MONTREAL – Canada’s big three wireless carriers have put up prices on some of their voice and data plans since January, showing Ottawa is unable to live up to its promises of overall lower prices and increased competition, according to analysts.
Rogers, Bell and Telus have been able to increase prices because of their market dominance with smaller, new players like Wind Mobile and financially struggling Mobilicity up for sale, analysts said Wednesday.
Eamon Hoey of Hoey and Associates Management Consultants in Toronto said that to this point Ottawa simply hasn’t been able to live up to its promises to consumers.
“It shows the bankruptcy of their so-called policy and their claims that they were going to be friends to the consumers,” said Hoey. “They really lacked a plan as to how they were going to do this.”
Telus spokesman Shawn Hall concedes that Telus increased its unlimited nationwide talk and text plan rates by $5 for new contracts in January, but noted it also lowered the rate for its most popular data plans by $5 as well.
Bell spokesman Mark Langton said Bell has increased the price of its top-end data plans and introduced more data options, but has also decreased prices at least a dozen times since last November due to the competitive situation.
Meanwhile, Rogers said the data-usage habits of its customers are changing, with the majority of customers using between one gigabyte and two gigabytes of data per month.
“That’s why we didn’t change the price of our popular 1GB plan ($85/month) and why we introduced a new 2GB plan for only $5 more,” spokeswoman Patricia Trott said.
The Harper government spent millions of dollars last fall on wireless competition ads that left consumers wondering what the Conservatives intended to do about the issue.
The $9-million radio, newspaper and television campaign raised the ire of the telecommunications industry, which called the ads an unprecedented government attack on a major industrial sector.
However, a focus-group report prepared for Industry Canada by the market research firm TNS Canada has said the telecom ads raised consciousness, but didn’t show what policy solutions were being considered by the federal government.
Hoey said the government could look at trying to regulate prices, which would be complicated and time consuming.
And even though the government hasn’t been able to turn its message into action, it has heightened consumer awareness that “they were getting gouged, correctly or incorrectly,” he added.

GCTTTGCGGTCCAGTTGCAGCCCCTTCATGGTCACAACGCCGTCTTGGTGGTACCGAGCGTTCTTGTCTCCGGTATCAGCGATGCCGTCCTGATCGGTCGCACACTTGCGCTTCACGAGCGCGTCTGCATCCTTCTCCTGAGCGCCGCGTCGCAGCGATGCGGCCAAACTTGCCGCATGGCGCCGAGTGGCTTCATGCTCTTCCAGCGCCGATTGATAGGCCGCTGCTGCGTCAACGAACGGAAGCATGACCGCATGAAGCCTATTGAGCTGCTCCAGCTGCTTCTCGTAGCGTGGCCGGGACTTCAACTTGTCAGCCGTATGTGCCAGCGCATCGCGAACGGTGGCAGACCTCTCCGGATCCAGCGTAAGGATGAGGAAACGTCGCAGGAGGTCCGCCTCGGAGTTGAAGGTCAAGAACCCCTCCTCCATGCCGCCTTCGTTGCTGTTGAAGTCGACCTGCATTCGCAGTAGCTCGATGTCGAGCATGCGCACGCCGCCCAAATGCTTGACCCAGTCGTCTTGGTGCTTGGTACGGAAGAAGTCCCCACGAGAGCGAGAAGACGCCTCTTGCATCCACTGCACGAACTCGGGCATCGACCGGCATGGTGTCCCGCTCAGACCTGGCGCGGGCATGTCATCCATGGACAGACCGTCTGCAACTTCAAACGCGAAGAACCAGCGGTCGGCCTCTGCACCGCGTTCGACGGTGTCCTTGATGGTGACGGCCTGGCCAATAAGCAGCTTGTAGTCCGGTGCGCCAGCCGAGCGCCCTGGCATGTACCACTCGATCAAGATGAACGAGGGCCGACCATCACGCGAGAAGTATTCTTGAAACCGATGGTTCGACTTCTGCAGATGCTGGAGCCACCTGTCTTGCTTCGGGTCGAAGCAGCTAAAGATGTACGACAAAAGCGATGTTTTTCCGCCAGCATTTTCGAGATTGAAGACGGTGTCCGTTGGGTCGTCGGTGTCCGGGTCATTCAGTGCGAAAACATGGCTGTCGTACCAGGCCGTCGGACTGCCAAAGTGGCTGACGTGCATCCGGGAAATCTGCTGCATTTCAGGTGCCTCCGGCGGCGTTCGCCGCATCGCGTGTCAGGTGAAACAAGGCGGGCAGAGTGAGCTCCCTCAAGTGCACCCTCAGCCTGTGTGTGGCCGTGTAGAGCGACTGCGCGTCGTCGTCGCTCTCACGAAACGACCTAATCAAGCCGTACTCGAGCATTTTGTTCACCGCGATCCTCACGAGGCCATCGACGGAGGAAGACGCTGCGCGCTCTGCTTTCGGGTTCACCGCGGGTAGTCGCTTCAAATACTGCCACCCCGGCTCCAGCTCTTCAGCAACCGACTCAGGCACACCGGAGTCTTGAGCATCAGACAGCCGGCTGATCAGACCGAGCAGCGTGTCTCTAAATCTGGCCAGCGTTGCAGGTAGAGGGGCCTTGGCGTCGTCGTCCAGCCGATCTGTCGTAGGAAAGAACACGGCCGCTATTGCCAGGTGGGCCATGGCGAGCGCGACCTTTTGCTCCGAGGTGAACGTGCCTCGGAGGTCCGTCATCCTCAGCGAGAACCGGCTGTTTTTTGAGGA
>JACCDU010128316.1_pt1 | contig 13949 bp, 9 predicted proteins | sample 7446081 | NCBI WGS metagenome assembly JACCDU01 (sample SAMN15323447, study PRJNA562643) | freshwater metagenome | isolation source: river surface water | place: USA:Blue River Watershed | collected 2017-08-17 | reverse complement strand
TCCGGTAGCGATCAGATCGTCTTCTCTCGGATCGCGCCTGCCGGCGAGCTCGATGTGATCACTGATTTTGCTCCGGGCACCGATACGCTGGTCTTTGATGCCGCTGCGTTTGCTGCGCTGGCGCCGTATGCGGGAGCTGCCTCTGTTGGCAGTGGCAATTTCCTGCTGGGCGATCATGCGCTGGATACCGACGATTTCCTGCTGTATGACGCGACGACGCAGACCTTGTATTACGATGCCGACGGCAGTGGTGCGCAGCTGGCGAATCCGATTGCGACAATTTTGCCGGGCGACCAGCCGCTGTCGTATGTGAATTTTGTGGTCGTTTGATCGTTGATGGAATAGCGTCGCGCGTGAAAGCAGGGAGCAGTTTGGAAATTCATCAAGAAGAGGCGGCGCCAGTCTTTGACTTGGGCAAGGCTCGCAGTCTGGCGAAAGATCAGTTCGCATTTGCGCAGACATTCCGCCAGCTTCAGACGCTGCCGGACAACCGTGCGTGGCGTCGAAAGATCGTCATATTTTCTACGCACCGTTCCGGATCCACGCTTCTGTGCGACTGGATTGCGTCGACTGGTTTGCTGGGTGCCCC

Telecom analyst Iain Grant said while Ottawa has been doing a lot of barking about better wireless prices, some “bites” are also coming from the federal government.
Grant noted that Ottawa has already said the big telecom companies are facing a cap on the wireless roaming rates they charge smaller rivals for using their networks.
“What we are seeing now is merely proof that three alternatives are not enough to safeguard the consumer interest,” said Grant, managing director of the SeaBoard Group.
Rogers (TSX:RCI.B), Telus (TSX:T) and Bell (TSX:BCE) have a combined customer base of 27 million, while newcomers Wind Mobile and Mobilicity have fewer than one million.
It’s also not yet clear if there will be a fourth national wireless carrier, another goal that Ottawa has pursued in hopes of increasing wireless competition. Videotron (TSX:QBR.B) has said it’s in no hurry to make a decision about national expansion after its recent purchase of wireless spectrum in Ontario, Alberta and British Columbia.
Grant said that often a country’s fourth wireless carrier tends to be a regional player.
Analyst Brahm Eiley said Quebec’s Videotron (TSX:QBR.B) and Atlantic Canada’s Eastlink are competitive in their regions., while Wind and Mobilicity are priced “drastically less” than the big three and their discount brands. Since January, the big three have all raised prices on most of their voice and data plans, especially in Ontario, Alberta and British Columbia, he said.
“They’ve done this because they can,” said Eiley, of the Convergence Consulting Group in Toronto.
Eiley also said regional players Manitoba Telecom Services and SaskTel have been faced with increased price competition from Rogers, Bell and Telus.
But Eiley said that starting in 2012 prices started to creep up overall and that has resulted in growth in average revenue per user for both big and small telecom companies. The new players couldn’t sustain their discounts, Eiley said.
Jake Enwright, spokesman for Industry Minister James Moore, said the government’s polices are aimed at lowering price through more competition.
“From the 700 MHz spectrum auction, to tower sharing and capping roaming costs, we are taking concrete actions to put consumers first,” he said in an email.